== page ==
Elevation: 7,780 ft
This peak is not in the book but the Samaria Mountains are discussed on Page 357 of the book. Livingston Douglas added three photos to this entry. Updated January 2023
Samaria Mountain is identified by name on some maps but it has not been officially recognized by the Board of Geographic Names. The mountain is identified on the Samaria USGS quadrangle as Wood Benchmark. It is a popular destination for peakbaggers because it has 2,400 feet of prominence. A road, BLM-614, passes across the peak’s South and West slopes. If you have a 4WD you can drive this road to within 350 vertical feet and 0.5 miles of the summit. USGS Samaria
To approach this small mountain range, use the BLM’s Malad City land status map. The roads shown on that map are accurate. The only recommended approach route to this peak is BLM-614. This road traverses the range crossing Gardner Canyon on the east side of the range, then crossing the high, southern slopes of Samaria Mountain and finally descending south down North Canyon Road where it connects with the maintained gravel Middle Canyon Road on the Idaho/Utah border. The Gardner Canyon portion of BLM-614 is a more direct route into the range from a paved road. It Is a 4WD road. The North Canyon portion of BLM-614 is the less rugged approach. Nevertheless, a 4WD is recommended for the entire road. Follow BLM-614 to either the base of the peak. Go to the Samaria Mountains page for additional approach maps.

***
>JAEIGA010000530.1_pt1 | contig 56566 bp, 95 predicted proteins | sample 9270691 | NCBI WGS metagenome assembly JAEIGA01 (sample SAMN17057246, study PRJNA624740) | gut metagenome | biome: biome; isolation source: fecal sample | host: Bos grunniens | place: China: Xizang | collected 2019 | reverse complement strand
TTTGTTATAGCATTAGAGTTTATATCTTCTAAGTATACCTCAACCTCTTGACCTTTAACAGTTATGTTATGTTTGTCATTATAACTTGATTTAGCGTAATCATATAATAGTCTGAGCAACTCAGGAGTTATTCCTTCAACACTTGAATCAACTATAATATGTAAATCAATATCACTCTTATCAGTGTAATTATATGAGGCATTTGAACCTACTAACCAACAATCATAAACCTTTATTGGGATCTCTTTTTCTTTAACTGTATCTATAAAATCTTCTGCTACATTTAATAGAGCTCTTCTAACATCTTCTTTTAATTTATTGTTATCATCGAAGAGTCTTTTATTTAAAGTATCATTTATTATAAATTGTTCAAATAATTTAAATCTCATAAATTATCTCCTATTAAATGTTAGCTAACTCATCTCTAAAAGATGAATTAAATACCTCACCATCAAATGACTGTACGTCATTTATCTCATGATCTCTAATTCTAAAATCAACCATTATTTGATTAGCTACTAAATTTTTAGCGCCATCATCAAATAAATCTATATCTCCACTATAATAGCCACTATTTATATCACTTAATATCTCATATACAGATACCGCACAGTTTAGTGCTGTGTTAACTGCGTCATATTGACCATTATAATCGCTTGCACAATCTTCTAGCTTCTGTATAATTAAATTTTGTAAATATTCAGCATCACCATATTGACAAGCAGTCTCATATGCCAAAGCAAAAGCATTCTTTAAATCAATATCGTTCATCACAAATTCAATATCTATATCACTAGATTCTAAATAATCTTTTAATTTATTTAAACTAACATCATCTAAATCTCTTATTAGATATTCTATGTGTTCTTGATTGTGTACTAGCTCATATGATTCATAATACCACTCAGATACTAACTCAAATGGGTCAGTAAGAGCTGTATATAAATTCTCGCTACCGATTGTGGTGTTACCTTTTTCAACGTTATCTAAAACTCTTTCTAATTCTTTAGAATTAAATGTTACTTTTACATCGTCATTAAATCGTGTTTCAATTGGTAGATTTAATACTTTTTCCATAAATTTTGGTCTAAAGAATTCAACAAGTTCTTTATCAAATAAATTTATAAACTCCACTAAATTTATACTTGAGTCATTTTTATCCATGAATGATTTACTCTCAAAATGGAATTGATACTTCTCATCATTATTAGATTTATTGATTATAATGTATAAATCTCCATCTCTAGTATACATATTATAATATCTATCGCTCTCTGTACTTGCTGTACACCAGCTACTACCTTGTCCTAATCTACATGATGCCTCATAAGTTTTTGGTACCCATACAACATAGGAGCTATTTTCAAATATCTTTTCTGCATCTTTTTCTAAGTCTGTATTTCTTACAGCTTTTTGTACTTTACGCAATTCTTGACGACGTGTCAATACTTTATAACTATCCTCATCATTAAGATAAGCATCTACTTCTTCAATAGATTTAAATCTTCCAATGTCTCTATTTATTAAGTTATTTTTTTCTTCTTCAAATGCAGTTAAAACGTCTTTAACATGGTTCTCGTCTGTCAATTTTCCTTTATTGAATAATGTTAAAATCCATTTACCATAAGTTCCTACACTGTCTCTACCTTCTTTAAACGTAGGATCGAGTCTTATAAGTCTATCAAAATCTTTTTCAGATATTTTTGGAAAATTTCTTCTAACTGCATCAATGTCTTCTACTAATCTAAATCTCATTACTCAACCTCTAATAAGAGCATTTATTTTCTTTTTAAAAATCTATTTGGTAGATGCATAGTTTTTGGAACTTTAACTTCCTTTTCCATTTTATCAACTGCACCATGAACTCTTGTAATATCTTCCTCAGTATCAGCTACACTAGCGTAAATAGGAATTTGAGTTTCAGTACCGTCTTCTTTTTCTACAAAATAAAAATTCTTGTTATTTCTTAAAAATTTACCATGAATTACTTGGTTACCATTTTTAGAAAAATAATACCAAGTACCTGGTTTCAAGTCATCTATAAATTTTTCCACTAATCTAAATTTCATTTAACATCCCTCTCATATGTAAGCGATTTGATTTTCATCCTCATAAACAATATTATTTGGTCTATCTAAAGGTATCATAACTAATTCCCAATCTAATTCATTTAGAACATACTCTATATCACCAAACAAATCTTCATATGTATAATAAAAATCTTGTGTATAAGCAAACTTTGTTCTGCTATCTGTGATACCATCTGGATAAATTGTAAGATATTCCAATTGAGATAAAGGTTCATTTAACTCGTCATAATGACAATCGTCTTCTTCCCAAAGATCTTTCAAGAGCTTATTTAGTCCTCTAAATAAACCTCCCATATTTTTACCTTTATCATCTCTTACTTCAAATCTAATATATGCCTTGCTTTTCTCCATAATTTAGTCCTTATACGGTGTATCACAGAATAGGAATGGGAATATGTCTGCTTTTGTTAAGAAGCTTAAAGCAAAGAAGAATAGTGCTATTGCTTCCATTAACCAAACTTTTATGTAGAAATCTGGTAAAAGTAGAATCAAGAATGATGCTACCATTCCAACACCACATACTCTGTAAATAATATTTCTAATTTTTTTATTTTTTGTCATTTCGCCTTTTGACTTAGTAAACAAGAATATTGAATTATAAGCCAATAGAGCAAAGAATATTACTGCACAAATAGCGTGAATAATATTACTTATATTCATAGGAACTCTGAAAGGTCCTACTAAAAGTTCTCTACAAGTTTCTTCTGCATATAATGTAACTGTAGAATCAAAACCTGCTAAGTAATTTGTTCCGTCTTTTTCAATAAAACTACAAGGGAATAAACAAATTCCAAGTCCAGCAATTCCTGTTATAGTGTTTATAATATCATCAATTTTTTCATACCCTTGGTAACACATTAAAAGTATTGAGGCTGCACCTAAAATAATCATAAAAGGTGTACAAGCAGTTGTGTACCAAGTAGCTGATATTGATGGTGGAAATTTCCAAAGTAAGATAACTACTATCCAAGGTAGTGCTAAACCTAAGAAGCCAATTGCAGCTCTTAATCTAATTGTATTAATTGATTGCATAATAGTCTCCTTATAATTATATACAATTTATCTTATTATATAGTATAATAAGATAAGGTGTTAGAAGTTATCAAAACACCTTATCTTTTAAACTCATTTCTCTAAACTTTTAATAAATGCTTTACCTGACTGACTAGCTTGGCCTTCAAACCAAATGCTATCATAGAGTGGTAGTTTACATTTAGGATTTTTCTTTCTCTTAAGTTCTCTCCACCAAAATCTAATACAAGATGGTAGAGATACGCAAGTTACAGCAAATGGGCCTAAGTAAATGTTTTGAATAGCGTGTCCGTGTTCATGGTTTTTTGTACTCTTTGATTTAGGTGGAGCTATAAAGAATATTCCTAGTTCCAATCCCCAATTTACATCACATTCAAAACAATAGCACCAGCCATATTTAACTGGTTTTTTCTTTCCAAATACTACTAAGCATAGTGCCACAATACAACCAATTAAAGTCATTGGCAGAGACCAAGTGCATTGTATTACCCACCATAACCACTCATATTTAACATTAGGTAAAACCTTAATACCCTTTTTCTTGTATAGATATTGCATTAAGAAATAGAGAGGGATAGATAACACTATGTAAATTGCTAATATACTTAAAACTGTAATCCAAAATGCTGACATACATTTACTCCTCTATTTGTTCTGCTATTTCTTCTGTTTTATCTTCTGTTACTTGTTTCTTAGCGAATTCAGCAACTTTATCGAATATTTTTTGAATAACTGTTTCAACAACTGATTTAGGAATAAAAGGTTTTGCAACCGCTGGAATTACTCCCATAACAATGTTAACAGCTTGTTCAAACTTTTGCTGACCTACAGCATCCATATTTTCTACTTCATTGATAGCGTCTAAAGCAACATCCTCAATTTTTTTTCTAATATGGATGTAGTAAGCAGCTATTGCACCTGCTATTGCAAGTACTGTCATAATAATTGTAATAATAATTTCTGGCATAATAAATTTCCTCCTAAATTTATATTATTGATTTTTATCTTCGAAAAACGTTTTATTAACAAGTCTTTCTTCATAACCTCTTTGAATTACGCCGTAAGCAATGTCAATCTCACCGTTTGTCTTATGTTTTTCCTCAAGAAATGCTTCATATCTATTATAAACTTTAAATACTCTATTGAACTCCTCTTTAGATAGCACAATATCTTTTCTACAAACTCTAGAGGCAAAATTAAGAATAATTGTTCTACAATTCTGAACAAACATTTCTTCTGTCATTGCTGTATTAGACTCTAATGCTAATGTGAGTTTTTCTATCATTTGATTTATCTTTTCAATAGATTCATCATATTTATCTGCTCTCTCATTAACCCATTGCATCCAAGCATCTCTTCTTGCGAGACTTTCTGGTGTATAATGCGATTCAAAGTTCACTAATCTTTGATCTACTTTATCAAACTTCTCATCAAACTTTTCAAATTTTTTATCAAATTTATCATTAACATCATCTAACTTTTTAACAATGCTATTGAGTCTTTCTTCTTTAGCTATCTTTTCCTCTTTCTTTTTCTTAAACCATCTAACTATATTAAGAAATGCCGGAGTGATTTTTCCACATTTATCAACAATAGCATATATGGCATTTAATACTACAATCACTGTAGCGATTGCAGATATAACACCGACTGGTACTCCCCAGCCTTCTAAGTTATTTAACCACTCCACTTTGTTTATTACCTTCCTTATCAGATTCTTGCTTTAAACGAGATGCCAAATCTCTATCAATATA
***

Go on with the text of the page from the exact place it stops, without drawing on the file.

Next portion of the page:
Northwest Ridge, Class 2
The crux of climbing Samaria Mountain is a range fence that blocks the way. This broad ridge is the easiest route to the summit. Park at the locked green gate. Either climb over the locked gate or scoot under it on the left side. Once on the north side of the fence it is an easy walk to the top.
South Slopes, Class 2
This route starts where BLM-614 crosses a cattleguard at the base of the peak’s southern slopes. Park at this point and follow the east side of the fence line uphill to a second fence. In 2020 there was section of loose wire near the junction of the two fences that was easy to crawl under. Once past the fence, hike to the top.